Things Writers Need — Sanctuary

This week, in “Things Writers Need,” perhaps the last of the BIG ideas: a sanctuary.  If the series is to continue, it’ll have to start diving into the nitty-gritty, the finer, more specific things.  Lots to ponder.  But at any rate, the Sanctuary.

Let’s get one thing clear: writing is hard.  To be specific: coming up with ideas is hard, writing the ideas down in a coherent and meaningful way is hard, making the time to write is hard, not getting distracted from writing is hard.

On a good day, writing is like chasing butterflies with a net that instead of a net uses bubbles.  Just when you think you’ve snagged one of the buggers, the net bursts and you have to dunk your wand in the solution again.  (That’s not nearly as sexual as it sounded coming out.)  On a bad day, you have no net and must entice the buggers to land in your mouth using only the hypnotic ululations of your tongue.  (Also not directly intended to be sexual.)

On a good day, you’re tracking the movement of radioactive particles through the vacuum of space, standing in your backyard with a whacked-together dish of ceramic and tinfoil hoping to snare quarks from the ether.  On a bad day, meteorites are smashing your house to bits and your dish is on fire, and also the quarks are superheated and are burning your satellite dish to a cinder.  Burning it for a second time.

On a good day, you’re on the Atlanta perimeter trying to catch somebody using a turn signal.  On a bad day, the interstate has snowed under and everybody’s walking home.  Except you’re still in Atlanta and the walk home takes a day and a half.

That is to say that if you’re going to write properly, you need supreme focus, free from as many distractions as possible.  You need a sanctuary.  A safe haven from the world.  A bunker to protect you from the bombs, big and small, that blow up every day in your world.  A soundproof chamber to block out the low drone of life.  A treehouse you can climb into to escape the leaping jackals.  A little bubble of air at the bottom of the ocean.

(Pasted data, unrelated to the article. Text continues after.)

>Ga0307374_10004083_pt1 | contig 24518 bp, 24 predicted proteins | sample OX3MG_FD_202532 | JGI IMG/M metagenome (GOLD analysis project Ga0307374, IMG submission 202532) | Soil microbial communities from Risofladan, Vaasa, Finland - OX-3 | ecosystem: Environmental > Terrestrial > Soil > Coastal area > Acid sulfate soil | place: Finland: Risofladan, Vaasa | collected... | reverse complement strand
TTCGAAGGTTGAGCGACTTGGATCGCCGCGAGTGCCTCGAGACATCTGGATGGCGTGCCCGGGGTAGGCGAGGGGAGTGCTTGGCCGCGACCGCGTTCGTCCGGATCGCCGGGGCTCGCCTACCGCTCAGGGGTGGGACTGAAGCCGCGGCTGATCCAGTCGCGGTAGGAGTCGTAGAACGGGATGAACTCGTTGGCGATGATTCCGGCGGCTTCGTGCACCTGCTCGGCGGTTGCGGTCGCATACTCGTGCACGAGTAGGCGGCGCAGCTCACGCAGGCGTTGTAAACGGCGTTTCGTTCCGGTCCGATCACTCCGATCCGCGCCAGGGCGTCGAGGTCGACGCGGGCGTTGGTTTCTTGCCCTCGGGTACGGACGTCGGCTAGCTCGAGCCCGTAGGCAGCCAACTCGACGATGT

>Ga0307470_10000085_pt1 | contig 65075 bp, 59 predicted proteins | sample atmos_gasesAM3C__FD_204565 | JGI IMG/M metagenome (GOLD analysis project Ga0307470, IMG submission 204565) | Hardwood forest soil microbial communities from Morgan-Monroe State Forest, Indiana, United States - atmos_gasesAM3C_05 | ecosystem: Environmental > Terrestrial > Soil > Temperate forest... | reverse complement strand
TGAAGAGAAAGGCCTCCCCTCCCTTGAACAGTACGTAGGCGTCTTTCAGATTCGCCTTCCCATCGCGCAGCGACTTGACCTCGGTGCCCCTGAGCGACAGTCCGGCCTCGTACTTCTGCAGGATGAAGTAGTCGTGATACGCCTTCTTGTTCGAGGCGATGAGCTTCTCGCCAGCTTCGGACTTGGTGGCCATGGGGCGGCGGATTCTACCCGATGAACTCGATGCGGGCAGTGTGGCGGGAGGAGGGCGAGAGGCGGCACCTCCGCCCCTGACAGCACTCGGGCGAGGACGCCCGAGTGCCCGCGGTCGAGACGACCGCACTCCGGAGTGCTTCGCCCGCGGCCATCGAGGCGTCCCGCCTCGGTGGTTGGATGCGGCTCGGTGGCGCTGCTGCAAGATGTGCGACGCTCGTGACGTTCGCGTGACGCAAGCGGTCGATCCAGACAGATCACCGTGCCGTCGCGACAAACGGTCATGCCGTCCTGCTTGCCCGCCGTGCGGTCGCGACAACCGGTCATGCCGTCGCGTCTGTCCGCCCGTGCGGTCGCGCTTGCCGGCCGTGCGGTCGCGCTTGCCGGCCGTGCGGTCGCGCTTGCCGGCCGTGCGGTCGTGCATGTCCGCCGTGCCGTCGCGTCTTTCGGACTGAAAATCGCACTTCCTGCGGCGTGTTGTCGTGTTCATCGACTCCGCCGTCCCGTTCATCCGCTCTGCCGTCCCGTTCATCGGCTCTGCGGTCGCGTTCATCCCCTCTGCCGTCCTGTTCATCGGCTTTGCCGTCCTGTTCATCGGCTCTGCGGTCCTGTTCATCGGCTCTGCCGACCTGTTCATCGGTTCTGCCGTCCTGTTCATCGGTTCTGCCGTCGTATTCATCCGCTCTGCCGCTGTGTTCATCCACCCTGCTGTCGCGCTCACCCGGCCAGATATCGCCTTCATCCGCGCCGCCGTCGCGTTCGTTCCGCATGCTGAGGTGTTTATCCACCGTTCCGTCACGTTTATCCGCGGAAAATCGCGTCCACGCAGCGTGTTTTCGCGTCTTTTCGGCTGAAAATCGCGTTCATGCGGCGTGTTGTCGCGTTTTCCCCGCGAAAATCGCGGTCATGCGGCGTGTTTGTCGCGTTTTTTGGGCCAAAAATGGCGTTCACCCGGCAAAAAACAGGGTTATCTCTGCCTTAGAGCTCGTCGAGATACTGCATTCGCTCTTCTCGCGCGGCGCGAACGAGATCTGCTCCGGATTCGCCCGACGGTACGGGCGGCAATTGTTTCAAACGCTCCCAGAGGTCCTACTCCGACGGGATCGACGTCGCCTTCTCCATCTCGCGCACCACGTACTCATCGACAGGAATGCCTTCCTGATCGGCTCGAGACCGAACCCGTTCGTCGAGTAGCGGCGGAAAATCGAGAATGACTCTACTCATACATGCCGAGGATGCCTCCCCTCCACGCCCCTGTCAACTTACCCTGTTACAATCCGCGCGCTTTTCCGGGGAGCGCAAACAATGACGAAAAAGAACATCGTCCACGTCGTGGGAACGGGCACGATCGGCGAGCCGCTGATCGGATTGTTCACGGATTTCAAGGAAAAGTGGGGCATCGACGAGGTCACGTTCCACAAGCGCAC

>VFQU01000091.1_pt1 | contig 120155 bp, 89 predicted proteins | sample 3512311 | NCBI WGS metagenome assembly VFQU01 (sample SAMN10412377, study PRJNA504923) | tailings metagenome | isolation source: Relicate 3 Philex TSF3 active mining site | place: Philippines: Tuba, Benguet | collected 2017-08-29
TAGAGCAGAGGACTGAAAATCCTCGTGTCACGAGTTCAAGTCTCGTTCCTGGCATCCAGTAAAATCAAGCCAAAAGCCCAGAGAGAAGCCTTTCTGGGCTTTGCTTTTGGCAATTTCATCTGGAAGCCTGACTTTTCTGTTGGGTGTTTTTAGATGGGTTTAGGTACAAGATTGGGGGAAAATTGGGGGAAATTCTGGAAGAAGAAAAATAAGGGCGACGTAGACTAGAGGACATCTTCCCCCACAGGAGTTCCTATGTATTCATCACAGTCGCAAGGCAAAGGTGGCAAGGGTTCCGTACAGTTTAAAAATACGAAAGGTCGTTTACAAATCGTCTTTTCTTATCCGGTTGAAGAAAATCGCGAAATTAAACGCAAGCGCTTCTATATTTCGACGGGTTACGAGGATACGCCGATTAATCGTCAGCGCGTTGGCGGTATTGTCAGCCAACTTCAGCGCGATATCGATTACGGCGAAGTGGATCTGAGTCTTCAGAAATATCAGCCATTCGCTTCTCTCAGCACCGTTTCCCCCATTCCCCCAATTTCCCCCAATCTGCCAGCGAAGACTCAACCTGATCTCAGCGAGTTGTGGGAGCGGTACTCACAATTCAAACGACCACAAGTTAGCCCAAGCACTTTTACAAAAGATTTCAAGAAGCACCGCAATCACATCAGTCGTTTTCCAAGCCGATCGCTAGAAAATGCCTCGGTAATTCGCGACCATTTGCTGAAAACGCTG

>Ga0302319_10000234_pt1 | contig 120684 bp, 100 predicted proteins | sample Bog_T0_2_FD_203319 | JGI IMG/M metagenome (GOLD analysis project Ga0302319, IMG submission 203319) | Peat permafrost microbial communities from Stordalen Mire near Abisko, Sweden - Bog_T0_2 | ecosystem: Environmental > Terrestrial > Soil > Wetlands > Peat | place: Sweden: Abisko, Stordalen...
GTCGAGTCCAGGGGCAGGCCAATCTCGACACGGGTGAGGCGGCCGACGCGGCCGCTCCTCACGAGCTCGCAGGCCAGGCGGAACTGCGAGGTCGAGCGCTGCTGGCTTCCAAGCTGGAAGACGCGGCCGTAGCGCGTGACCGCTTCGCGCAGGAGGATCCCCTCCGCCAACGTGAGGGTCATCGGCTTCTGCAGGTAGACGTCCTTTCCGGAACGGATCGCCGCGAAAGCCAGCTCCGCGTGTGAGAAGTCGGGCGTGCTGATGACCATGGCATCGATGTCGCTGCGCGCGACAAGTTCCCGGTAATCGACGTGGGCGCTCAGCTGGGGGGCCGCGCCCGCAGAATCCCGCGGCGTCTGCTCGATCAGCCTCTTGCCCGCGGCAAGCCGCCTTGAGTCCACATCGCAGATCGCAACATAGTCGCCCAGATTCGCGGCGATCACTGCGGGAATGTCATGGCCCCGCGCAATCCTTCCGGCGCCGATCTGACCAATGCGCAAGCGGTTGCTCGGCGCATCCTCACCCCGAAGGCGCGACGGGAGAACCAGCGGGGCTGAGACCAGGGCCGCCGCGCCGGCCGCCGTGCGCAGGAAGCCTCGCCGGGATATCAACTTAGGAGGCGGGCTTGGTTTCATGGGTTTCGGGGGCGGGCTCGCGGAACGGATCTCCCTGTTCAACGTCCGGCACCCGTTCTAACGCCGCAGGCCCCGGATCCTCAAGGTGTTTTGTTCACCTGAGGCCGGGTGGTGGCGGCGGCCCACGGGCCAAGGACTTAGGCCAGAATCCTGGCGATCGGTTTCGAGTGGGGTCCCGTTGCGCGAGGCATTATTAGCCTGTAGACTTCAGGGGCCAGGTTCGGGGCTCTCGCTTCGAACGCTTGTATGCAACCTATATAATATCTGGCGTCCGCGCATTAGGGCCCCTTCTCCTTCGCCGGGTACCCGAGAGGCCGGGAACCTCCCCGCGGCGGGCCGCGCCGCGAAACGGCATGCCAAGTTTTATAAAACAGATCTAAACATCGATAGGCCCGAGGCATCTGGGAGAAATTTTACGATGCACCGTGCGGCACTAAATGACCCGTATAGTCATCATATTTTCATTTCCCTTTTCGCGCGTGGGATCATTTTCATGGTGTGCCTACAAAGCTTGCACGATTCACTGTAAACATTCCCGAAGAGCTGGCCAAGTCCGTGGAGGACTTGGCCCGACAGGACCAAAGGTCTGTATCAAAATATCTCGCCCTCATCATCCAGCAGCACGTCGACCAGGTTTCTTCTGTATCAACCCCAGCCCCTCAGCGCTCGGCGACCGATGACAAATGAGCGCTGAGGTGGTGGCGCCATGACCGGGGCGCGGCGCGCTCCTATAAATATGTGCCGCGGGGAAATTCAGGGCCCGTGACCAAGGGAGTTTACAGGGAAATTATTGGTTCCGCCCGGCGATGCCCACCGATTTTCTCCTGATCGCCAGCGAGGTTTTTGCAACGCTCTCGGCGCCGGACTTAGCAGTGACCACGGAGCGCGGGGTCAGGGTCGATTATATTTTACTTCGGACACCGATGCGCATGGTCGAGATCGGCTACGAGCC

Ideally, this would be a room of your own.  A room free of needless ornament and away from regular foot traffic, or maybe full of little bric-a-brac (is bric-a-brac plural?) that inspire you or fill your head with strange and wonderful ideas, and just off the hallway so that you can hear the soothing sound of footsteps as your significant other or your kids or your cats or your hamsters or the neighborhood dog approaches.  A room that has no television, or maybe one that has a television receiving no signal so that it only plays soft soothing static, or perhaps one hooked up to a DVD playing old episodes of Leave it to Beaver on repeat because that’s what stimulates your brain.  A room with no windows, or maybe a window overlooking the dense cruel cityscape below, or a window overlooking your children’s playground, or the soft contours of a white-sand beach, or the sweeping majesty of the Appalachians, or a painted backdrop of unicorns leaping over rainbows and farting out quarks for you to catch in your satellite dish.

Look, the makeup of the room is not a standardized thing; it should have the things that benefit the writer’s process in it, and it should forcefully reject anything that obstructs that process.  Writers need a space that keeps their heads level.  A space that can shut out the demons and distractions and the e-mails and the worries and the crises and the bills and…